Now, I recognize that any industry person who reads my list will roll their eyes. I am an admitted idealist. I recognize that in the real world what I want to do couldn’t happen unless I had many hundred million dollars and additional investors who were willing to let me do whatever I want. The question did say I had unlimited resources though so I shot for the stars!

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Reading the text: Alex Bledsoe

Posted by Randolph Carter on August 18, 2009

sword-edged blondeAuthor website:

Could you take a minute and explain what The Sword-Edged Blonde is about?

It’s sword-and-sorcery high fantasy written as a 1940s pulp detective novel. Instead of a private eye, my hero Eddie LaCrosse is a “sword jockey” who gets 25 gold pieces a day plus expenses for taking on your case. In the novel, he’s hired by an old friend, now king of the country where they both grew up, to find out whether the queen committed a particularly heinous crime. To solve the case, Eddie has to come to terms with some difficult things in his own past.

There’s also magic, and sword-play, and smart-ass dialogue.

From your website it appears there’s an interesting story behind what inspired you to write the novel. Would you mind explaining this?

The original inspiration was the Fleetwood Mac song, “Rhiannon,” and the original impetus to write it was a crush I had on the hot new teacher my senior year in high school. The book is dedicated to her, even though I never had the nerve to show it to her back in the day. The first third of the current novel is, in fact, pretty close to what it was back then, although much better written. The rest of it went through more revisions and permutations than you can imagine.

Have you since been able to show it to her?  If so, what was her reaction?

I dedicated the book to her, and tracked her down through some of my other old teachers to let her know about it. She was very gracious and said she loved the book. So that made me happy.

Stepping back a bit, what the process was like for you in getting your first book published?

It consisted of years and years of tedious legwork, submitting to publishers and agents while working on short stories to build my CV. I never went through any MFA programs or writing seminars, and I didn’t attend a convention until I was in my 40s, so I had no network of industry connections to fall back on. I just kept at it. From the time I made the decision to make writing my priority to the publication of “The Sword-Edged Blonde” was eleven years.

First I landed an agent, Marlene Stringer, who did the unthinkable and stuck with me for two years before making that first sale. Ironically the book she signed me for is still unsold. But I found her based on the query letter/sample chapters/full manuscript process, without any outside influence, so it can be done.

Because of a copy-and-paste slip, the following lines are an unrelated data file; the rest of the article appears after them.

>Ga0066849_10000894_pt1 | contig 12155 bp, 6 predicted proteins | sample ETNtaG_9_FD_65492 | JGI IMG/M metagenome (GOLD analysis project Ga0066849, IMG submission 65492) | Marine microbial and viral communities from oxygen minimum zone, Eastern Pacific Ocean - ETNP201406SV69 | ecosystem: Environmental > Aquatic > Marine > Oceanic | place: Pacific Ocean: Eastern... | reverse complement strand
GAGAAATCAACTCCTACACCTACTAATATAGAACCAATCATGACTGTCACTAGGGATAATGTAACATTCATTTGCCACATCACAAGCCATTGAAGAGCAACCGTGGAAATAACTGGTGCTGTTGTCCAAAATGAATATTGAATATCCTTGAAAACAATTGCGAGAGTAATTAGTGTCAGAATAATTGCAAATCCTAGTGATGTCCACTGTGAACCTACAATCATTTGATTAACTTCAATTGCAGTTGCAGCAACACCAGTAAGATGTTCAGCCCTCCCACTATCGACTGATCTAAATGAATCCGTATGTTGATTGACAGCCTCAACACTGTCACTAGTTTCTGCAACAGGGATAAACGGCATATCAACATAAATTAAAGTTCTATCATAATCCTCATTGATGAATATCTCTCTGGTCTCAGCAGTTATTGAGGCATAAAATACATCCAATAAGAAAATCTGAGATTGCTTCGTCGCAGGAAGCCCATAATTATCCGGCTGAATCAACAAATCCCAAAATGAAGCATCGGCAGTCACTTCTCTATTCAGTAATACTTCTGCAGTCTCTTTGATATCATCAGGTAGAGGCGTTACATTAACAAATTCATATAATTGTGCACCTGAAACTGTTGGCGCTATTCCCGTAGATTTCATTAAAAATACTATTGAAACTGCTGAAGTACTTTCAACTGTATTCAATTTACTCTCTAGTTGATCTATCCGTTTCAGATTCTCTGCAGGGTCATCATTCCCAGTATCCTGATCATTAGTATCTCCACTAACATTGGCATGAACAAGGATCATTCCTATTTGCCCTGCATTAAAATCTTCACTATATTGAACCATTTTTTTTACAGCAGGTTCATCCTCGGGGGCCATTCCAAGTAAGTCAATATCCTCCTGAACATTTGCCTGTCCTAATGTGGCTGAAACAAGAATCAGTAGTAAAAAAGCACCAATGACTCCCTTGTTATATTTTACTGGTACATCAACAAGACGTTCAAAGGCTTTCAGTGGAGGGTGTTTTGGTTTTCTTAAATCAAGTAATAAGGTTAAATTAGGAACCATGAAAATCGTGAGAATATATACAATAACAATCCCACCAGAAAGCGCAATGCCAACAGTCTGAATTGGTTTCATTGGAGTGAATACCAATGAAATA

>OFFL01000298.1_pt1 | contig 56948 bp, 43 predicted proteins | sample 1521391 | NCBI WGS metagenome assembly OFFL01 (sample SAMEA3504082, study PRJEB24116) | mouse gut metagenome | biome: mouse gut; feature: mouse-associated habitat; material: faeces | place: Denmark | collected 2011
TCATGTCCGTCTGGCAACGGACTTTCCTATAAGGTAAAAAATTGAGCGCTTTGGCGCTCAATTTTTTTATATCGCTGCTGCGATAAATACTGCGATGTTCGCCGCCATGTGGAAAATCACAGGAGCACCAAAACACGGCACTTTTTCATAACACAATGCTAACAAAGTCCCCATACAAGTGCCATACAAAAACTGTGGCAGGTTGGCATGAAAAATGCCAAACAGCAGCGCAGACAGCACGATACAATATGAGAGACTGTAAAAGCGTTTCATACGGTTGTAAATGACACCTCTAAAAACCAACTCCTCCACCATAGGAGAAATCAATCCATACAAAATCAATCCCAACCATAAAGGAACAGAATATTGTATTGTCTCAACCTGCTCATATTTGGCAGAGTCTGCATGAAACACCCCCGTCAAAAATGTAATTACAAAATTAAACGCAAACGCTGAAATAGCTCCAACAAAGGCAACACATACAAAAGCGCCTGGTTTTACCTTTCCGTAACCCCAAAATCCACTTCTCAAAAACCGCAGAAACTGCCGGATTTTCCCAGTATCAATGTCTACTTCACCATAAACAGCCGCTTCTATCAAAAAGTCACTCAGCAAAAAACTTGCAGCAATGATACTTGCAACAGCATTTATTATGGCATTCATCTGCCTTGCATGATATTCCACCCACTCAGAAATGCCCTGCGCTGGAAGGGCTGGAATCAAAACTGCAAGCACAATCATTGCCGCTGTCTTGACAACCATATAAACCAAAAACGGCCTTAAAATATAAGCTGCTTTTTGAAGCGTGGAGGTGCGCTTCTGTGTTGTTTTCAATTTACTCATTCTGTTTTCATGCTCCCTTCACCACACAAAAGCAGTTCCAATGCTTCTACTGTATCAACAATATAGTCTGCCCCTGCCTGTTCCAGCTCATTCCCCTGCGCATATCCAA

Were you a big reader as a child/young adult? What were some of your favorite books and/or authors growing up?

I was a huge reader. Well, okay, I only weighed about 180 back then, so there were some readers a lot bigger than me. Rim shot! Tip your waitress.

Seriously, I grew up in a tiny little town in western Tennessee. Out of a population of 350, I was related to about 250 of them. There was no high school, no newspaper, no library, no cable TV, nothing like that. And the social scene consisted of drinking beer, driving around and killing small animals (and I mean that in a very broad definition, because some of these good ol’ boys will kill anything that crosses their path). I had no social skills to speak of, so when I found out I could drink better than most of my friends, that became my new hobby. I think I was 14.

Anyway, yes, I was a big reader. I loved all things science fiction and fantasy when I was a teenager. What I remember most were Edgar Rice Burroughs, Alan Dean Foster’s multitudinous SF movie adaptations, HP Lovecraft and Robert E. Howard. I tried some of the hard-SF, but it was too technical for me. I remember one about a black hole that actually included mathematics tables and formulas. In a novel.

On the other hand, I have particularly fond memories of a 1980 book called Shiva Descending by Gregory Benford and William Rotsler, because it combined an Earth-destroying asteroid with fairly graphic descriptions of sex, at least in my small-town experience. I haven’t re-read it since then, so I have no idea if it holds up, but man, it kept my attention then.

And what do you spend time reading these days?

Anything that catches my eye, really. I don’t stick to a specific genre or topic. Within the last year I’ve discovered the amazing fantasy works of Ekaterina Sedia, especially The Alchemy of Stone, which I can’t say enough good things about. I’m a huge fan of Robert B. Parker’s Spenser novels and Andrew Vachss’ Burke series. Charles de Lint is a big favorite; in fact, Memory and Dream is on my short list of favorite novels ever. At the moment I’m reading an ARC of Erica Hayes‘ urban fantasy Shadowfae and really digging it.

Are you or have you ever been a gamer? What has your gaming experience been like (board games, pen & paper RPGs, console & computer games, etc.)?

I played all the usual board games growing up, although to this day I don’t know how to play backgammon. My favorite was, and is, Battleship.